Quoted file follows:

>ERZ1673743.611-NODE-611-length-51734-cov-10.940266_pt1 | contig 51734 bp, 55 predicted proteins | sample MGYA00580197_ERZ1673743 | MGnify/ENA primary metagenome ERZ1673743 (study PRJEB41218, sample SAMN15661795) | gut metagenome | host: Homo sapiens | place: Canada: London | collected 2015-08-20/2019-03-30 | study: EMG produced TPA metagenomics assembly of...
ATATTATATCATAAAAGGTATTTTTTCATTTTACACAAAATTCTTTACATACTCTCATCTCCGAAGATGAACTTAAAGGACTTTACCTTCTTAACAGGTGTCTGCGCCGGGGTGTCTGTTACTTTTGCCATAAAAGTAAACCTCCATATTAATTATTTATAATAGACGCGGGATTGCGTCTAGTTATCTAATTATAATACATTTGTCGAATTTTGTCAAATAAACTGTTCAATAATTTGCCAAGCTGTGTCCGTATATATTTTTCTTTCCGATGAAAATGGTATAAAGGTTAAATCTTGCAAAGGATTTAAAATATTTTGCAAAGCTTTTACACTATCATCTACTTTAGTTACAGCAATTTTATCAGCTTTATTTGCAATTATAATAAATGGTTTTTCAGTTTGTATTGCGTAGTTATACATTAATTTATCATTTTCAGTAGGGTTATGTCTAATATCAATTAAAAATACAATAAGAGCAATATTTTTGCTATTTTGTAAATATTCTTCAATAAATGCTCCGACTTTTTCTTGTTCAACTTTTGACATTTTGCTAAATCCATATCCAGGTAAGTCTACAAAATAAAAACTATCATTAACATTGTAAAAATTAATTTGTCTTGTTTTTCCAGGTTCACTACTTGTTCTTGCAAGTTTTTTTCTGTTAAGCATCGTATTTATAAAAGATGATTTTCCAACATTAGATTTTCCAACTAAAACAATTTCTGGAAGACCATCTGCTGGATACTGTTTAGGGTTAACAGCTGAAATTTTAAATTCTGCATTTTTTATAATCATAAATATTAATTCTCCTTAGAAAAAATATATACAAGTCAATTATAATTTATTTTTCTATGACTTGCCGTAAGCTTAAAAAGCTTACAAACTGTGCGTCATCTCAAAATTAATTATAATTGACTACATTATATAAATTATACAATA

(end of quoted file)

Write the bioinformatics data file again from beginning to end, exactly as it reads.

>ERZ1673743.611-NODE-611-length-51734-cov-10.940266_pt1 | contig 51734 bp, 55 predicted proteins | sample MGYA00580197_ERZ1673743 | MGnify/ENA primary metagenome ERZ1673743 (study PRJEB41218, sample SAMN15661795) | gut metagenome | host: Homo sapiens | place: Canada: London | collected 2015-08-20/2019-03-30 | study: EMG produced TPA metagenomics assembly of...
ATATTATATCATAAAAGGTATTTTTTCATTTTACACAAAATTCTTTACATACTCTCATCTCCGAAGATGAACTTAAAGGACTTTACCTTCTTAACAGGTGTCTGCGCCGGGGTGTCTGTTACTTTTGCCATAAAAGTAAACCTCCATATTAATTATTTATAATAGACGCGGGATTGCGTCTAGTTATCTAATTATAATACATTTGTCGAATTTTGTCAAATAAACTGTTCAATAATTTGCCAAGCTGTGTCCGTATATATTTTTCTTTCCGATGAAAATGGTATAAAGGTTAAATCTTGCAAAGGATTTAAAATATTTTGCAAAGCTTTTACACTATCATCTACTTTAGTTACAGCAATTTTATCAGCTTTATTTGCAATTATAATAAATGGTTTTTCAGTTTGTATTGCGTAGTTATACATTAATTTATCATTTTCAGTAGGGTTATGTCTAATATCAATTAAAAATACAATAAGAGCAATATTTTTGCTATTTTGTAAATATTCTTCAATAAATGCTCCGACTTTTTCTTGTTCAACTTTTGACATTTTGCTAAATCCATATCCAGGTAAGTCTACAAAATAAAAACTATCATTAACATTGTAAAAATTAATTTGTCTTGTTTTTCCAGGTTCACTACTTGTTCTTGCAAGTTTTTTTCTGTTAAGCATCGTATTTATAAAAGATGATTTTCCAACATTAGATTTTCCAACTAAAACAATTTCTGGAAGACCATCTGCTGGATACTGTTTAGGGTTAACAGCTGAAATTTTAAATTCTGCATTTTTTATAATCATAAATATTAATTCTCCTTAGAAAAAATATATACAAGTCAATTATAATTTATTTTTCTATGACTTGCCGTAAGCTTAAAAAGCTTACAAACTGTGCGTCATCTCAAAATTAATTATAATTGACTACATTATATAAATTATACAATA